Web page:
Being Human: Meet Jammu Samaritans who go beyond call of duty to save lives
Srinagar: Inside an operation theater of Poonch district hospital, 22-year-old Tasleem was groaning with pain. A nine-month pregnant, she was in full-blown labour when she was brought to the hospital.
Doctors attending to her found that she had low hemoglobin and needed a blood transfusion before surgery. Sensing urgency, doctors asked her attendants to arrange two units of blood so that they could operate on her. However, they ran away and called up local NGO for blood donation. Since the organization too did not have a blood reserve, they called up Deputy Superintendent of Police (DySP) District Armed Reserve (DAR) Sachin Gupta for help.
Gupta immediately rushed to the hospital and donated blood and saved three lives including newborn twins. “The hemoglobin count of the lady was six grams. She needed blood and one of my friends called up from Poonch. I thought by the time I will ask my men to donate blood, I should do it myself. My blood group is B positive which luckily matched with the lady. It is a normal thing and nothing extraordinary,” Gupta told The Kashmir Monitor.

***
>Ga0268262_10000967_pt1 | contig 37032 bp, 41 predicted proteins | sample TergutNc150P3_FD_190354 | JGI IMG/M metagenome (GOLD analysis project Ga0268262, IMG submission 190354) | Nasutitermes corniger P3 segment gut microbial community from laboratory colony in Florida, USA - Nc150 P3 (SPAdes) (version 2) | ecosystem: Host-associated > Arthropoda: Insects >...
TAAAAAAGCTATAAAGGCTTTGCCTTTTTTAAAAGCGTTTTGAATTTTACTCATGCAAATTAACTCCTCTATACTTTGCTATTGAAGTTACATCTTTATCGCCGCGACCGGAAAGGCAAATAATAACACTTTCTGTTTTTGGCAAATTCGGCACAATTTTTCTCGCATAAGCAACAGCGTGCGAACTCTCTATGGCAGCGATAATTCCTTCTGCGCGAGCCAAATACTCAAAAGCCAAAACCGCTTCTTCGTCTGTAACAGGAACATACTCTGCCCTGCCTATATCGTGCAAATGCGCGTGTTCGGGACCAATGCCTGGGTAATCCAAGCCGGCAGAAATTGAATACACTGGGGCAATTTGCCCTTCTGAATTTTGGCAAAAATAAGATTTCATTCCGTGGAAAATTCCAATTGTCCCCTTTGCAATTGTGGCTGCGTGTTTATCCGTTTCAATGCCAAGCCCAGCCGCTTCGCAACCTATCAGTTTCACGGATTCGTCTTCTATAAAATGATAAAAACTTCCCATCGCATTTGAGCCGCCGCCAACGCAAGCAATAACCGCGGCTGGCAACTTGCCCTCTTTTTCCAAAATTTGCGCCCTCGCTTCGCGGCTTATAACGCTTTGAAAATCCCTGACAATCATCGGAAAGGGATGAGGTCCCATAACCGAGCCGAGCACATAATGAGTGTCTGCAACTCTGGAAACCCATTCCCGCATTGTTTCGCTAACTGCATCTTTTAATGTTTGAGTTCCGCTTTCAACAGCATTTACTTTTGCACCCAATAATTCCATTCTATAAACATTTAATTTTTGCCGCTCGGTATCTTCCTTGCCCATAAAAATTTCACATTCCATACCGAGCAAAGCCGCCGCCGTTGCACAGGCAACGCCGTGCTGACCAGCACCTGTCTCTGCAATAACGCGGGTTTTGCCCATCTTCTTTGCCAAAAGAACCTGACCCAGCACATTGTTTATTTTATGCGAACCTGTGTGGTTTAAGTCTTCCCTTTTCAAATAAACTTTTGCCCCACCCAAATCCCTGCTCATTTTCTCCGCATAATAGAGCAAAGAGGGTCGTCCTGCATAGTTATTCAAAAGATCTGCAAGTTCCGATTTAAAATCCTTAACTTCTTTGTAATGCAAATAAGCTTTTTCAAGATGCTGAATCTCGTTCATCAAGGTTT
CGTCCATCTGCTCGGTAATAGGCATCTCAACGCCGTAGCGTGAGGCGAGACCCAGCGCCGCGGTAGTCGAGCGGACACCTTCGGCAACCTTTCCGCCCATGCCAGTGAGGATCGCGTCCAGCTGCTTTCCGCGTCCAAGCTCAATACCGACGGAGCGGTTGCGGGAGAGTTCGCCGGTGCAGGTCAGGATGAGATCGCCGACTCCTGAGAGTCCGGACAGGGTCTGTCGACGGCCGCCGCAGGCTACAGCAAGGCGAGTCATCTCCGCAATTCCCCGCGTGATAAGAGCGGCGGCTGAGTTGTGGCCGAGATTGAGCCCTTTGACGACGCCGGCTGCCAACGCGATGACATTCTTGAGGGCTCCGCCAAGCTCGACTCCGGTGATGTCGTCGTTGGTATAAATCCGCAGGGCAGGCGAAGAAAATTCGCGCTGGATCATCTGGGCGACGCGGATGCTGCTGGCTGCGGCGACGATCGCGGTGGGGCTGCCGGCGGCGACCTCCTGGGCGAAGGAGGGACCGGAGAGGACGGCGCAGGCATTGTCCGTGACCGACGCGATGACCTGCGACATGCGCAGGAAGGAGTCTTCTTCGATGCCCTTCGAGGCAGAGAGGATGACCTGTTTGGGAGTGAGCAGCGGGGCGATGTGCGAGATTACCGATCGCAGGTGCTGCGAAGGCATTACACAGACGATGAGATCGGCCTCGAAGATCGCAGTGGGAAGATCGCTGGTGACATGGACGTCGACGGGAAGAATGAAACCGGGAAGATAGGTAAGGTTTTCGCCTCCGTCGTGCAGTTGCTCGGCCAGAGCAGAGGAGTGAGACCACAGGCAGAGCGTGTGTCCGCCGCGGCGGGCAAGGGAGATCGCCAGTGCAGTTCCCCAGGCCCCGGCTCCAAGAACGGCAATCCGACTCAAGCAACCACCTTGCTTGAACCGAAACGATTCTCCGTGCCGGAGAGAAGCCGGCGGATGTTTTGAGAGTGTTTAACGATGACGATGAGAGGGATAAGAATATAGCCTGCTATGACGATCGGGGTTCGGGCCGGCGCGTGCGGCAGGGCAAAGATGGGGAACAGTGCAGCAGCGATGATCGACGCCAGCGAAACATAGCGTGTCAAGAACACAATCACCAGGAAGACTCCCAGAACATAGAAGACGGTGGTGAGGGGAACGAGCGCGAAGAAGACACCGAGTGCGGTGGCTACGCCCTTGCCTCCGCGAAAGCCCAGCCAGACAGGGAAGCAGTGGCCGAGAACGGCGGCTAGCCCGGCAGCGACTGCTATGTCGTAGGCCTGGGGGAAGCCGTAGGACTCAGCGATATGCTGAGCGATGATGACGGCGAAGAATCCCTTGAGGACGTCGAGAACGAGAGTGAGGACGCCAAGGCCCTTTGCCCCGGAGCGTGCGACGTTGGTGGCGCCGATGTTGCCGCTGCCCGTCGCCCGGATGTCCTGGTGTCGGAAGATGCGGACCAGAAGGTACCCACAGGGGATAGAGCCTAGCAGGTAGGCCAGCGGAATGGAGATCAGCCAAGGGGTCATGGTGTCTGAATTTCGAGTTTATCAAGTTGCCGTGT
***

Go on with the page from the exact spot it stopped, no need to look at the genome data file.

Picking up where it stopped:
In the time of COVID, people are scared even to tend to the patients not to talk of donating blood. Plus, the people in the area live with inhibitions that blood donation can make them weak. That is why attendants are not forthcoming in donating blood to save lives.
“We asked attendants to donate blood. Instead of volunteering, they approached an NGO. Luckily DySP volunteered and donated blood. We operated upon her and she delivered twins (boy and a girl). All the three are hale and hearty,” said Dr. Mushtaq Jaffri, Medical Superintendent of Government District Hospital, Poonch.
This is not an isolated case of communal harmony.
A 42-year-old Muslim ambulance driver of Government District Hospital, Poonch, won hearts after he performed the last rites of a COVID positive Hindu woman who was abandoned by the locals.
Since she had no attendant with her, she was kept in the hospital morgue. Nobody was ready to touch the body not to speak of cremating her.
Mir Ahmad, a local ambulance driver, volunteered to cremate her with dignity. He took her to the crematorium and lit the pyre as per Hindu traditions.
“She was a lonely lady who died of COVID. Everyone was scared. No one came forward to perform her last rites. I took it upon myself to ensure that the dignity of the dead is maintained. I took her to the crematorium, arranged firewood, and lit the pyre,” he said.
In fact, Mir has been at the forefront of the fight against COVID in the Poonch district. Last year, he was tested positive while discharging his duties. Such is his dedication that he resumed duty on the same day when he was tested negative. “We are Muslims and we have been taught to be humane,” he said.